2018.09.14 Ogijima: Taking Charge of its Own Development 

Exploring Setouchi #14

“I could go to this school if you like,” my daughter said.
These words changed our family’s destiny.

PHOTO: Beach on Ogijima, summer 2013

We live on Ogijima, a small island of just 1.34 km2. It’s a nice 40-minute ride from Takamatsu Port on a cute red-and-white ferry known as Meon. My name is Junko Nukaga-Fukui, and I run the island’s only library.

Viewed from the ferry, houses on Ogijima seem to cling to the steep hill, overlapping like fish scales. This is Ogi village where all the islanders live. According to the island’s registry, it currently has a population of 168 people.

PHOTO: Houses climbing the hill. Boat launching ceremony, 2015.

But getting back to what my daughter said. That was in the summer of 2013 when zero children lived on the island, and its only school had been closed. My husband comes from Ogi, and we were visiting as we always did during the holidays.

That particular summer, however, the defunct school had been reopened to house a Setouchi Triennale project by artists from The Group 1965. “Go Back to School and Start Over” was their slogan, and they transformed every classroom into an art experience. They also offered workshops. Our daughter, who was 10 at the time, loved these and went to the school every day.

That’s when she told us, “I could to go to this school if you like.”
“You do know there won’t be any workshops like there are now,” I told her.
“Yeah, I know,” she said.
“All right then. If that’s what you want,” I said.
And so our family decided to move to Ogijima.

What if there had been no art in the school that summer?
What if there had been no workshops?
Perhaps it would have been just another holiday at my husband’s home on the island.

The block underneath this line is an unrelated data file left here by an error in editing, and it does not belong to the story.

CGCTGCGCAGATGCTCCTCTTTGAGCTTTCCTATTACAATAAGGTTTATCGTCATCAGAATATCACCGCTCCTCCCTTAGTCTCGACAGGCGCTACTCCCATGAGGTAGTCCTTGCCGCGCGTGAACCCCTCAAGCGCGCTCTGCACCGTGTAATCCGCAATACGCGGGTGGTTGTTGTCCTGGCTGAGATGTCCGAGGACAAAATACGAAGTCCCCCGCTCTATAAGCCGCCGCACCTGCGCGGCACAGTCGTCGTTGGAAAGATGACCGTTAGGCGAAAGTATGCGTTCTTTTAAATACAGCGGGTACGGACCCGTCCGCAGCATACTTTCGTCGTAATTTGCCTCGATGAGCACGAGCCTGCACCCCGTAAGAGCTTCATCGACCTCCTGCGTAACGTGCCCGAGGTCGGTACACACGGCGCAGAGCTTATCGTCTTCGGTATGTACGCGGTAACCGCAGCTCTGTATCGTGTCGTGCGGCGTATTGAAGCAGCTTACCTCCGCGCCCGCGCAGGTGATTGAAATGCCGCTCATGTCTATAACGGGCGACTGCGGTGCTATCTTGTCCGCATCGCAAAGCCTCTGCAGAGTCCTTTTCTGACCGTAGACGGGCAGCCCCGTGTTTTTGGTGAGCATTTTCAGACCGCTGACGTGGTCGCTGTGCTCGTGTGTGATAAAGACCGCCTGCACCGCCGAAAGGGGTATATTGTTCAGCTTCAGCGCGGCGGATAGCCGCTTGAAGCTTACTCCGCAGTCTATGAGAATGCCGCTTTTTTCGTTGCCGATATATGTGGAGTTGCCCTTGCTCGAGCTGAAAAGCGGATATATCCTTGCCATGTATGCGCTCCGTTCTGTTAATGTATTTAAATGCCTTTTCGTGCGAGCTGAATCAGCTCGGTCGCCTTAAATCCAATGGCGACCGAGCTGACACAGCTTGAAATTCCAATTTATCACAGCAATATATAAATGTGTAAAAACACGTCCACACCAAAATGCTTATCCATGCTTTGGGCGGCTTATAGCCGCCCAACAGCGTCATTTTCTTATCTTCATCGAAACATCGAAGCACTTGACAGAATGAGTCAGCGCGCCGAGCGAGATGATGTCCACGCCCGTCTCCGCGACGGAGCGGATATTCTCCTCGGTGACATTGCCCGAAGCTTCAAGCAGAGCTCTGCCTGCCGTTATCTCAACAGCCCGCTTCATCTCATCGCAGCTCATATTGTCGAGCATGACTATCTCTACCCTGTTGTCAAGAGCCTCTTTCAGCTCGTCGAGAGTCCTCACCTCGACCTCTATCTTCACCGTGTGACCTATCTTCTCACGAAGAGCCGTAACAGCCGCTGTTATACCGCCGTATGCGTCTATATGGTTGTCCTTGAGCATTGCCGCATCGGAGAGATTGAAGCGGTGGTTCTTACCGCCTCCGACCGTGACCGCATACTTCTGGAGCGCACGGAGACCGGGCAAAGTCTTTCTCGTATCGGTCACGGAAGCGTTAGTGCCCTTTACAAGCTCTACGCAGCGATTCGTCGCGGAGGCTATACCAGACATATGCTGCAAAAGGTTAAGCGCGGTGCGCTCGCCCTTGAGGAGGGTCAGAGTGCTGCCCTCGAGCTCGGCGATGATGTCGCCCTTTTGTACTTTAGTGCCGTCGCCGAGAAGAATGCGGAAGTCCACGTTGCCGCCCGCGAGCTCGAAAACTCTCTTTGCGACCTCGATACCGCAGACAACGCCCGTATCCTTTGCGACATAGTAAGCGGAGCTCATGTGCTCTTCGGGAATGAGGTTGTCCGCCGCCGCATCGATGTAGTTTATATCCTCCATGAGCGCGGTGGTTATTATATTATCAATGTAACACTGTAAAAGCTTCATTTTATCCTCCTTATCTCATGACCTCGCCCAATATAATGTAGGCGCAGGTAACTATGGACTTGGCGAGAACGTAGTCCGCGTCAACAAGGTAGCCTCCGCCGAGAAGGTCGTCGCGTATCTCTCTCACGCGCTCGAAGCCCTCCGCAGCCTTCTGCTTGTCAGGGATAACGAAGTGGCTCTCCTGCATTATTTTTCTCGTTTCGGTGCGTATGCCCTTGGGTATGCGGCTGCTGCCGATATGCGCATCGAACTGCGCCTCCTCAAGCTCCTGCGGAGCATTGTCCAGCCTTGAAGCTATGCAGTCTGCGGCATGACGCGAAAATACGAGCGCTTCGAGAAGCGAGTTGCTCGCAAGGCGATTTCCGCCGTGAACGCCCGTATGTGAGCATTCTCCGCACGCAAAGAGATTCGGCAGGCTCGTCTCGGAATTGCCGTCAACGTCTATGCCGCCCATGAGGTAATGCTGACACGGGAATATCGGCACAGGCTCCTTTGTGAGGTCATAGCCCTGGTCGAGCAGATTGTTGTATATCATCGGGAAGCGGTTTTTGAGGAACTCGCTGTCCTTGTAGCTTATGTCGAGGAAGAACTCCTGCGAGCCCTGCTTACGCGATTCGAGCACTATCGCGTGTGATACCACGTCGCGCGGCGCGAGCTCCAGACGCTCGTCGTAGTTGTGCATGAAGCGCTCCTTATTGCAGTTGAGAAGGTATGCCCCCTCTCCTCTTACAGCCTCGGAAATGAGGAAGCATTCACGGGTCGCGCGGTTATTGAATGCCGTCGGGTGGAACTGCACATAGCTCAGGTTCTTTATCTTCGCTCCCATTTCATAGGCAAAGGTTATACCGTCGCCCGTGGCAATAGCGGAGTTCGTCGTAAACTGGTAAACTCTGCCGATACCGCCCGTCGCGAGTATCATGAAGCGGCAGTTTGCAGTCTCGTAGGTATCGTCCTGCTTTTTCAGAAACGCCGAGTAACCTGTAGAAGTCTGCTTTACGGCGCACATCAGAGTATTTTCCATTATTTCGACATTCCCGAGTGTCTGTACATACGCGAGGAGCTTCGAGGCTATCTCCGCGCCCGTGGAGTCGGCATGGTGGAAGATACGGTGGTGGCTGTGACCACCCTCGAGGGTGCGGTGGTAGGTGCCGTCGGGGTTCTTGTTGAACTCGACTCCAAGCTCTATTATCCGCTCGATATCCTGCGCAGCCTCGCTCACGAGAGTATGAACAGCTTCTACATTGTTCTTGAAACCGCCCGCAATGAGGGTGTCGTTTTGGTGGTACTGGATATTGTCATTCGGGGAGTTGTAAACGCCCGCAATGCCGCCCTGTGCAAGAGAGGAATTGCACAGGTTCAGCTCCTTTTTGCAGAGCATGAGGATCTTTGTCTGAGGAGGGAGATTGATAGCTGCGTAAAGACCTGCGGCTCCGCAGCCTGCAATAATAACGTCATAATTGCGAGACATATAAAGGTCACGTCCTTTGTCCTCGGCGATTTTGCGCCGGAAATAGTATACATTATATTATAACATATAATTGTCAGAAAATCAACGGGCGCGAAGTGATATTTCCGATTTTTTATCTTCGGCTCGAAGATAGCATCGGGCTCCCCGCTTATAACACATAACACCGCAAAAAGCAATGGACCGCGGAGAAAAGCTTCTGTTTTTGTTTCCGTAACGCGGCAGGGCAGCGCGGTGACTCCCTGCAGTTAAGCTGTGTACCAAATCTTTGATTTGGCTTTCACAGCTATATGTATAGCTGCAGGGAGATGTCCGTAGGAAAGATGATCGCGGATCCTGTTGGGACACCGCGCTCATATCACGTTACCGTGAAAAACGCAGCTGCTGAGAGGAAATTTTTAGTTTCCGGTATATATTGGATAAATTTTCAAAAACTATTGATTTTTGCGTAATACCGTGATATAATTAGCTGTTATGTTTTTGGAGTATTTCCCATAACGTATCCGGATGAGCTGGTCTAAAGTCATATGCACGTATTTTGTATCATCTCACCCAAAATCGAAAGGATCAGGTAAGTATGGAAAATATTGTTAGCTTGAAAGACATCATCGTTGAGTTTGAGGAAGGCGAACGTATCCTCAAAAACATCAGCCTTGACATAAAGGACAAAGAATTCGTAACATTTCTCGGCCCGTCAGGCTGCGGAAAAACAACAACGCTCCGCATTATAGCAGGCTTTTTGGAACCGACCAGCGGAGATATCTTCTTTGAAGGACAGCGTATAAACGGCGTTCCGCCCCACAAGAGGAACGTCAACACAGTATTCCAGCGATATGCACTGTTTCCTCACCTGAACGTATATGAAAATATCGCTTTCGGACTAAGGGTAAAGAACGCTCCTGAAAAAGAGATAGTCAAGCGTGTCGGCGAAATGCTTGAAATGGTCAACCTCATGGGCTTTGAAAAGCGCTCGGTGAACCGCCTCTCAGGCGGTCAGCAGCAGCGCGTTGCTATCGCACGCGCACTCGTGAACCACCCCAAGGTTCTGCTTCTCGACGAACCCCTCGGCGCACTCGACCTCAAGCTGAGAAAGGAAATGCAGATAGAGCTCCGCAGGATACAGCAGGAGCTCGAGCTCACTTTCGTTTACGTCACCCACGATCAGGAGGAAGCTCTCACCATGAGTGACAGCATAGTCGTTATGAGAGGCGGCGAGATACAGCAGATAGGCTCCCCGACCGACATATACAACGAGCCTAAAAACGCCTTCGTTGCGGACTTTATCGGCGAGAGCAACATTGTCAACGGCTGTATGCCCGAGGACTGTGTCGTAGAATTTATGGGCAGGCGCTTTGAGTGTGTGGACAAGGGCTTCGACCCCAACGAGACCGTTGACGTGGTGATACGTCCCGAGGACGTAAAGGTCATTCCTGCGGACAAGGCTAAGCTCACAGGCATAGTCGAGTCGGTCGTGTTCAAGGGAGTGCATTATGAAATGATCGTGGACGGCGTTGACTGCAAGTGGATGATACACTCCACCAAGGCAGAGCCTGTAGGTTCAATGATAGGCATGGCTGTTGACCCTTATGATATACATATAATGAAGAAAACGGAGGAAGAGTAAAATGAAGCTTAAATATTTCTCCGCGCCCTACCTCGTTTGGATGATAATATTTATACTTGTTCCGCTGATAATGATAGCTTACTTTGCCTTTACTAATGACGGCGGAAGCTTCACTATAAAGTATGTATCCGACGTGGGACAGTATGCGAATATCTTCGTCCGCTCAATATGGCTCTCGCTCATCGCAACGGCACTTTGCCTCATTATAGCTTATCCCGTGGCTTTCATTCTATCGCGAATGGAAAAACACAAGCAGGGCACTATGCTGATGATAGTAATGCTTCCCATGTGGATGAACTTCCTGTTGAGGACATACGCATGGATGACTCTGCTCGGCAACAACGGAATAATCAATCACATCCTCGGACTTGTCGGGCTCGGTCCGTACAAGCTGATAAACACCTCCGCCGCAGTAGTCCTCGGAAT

PHOTO: In the old school before it was replaced by a new, earthquake-resistant building.

We spent the rest of 2013 applying to have the school reopened, and in April 2014, our daughter began attending Ogi School, a combined elementary and junior high school. But this wasn’t a hasty decision precipitated by our daughter’s words alone. For many years, we had watched the rapid depopulation of the island that was once my husband’s home. Every time we visited from Osaka, the number of abandoned houses had increased, like scales falling from a fish, and we’d hear that someone else had died.

As a couple, we had discussed many times if there wasn’t something we could do to help. But no matter how much we might care about the island, it didn’t seem right for the two of us, who lived in Osaka and only visited during the holidays, to tell the people who lived here what they should do. And we couldn’t choose to live on the island either because it didn’t seem right to make our daughter move just to suit her parents. We felt torn and stuck.

In the end, it was our daughter’s words that gave us the push we needed. When the school reopened in April 2014, there were six new students, including her. But I told myself, “This isn’t the goal. It’s just the starting line.” I couldn’t afford to sit around just patting myself on the back. If I did, when these children graduated, the school would just close again, and that would be pointless. So what could I do? How could I help ensure a future for the school?

The answer? Build a library!

I suppose that sounds like a flaky idea, but that was the vision that came to me when I asked myself, “What do I really want to do? How can I contribute to the island by doing something I enjoy?” (That last part is very important, by the way.)

What if someone else wants to come and live on the island? I thought. What would they be concerned about? Of course, it would depend on the individual, but if I could create a place on this island that helped relieve my own concerns, it might make it easier for other people to live here. A place for people to study, a place to communicate with the islanders, a place to get the information needed to move here, such as where there are empty houses.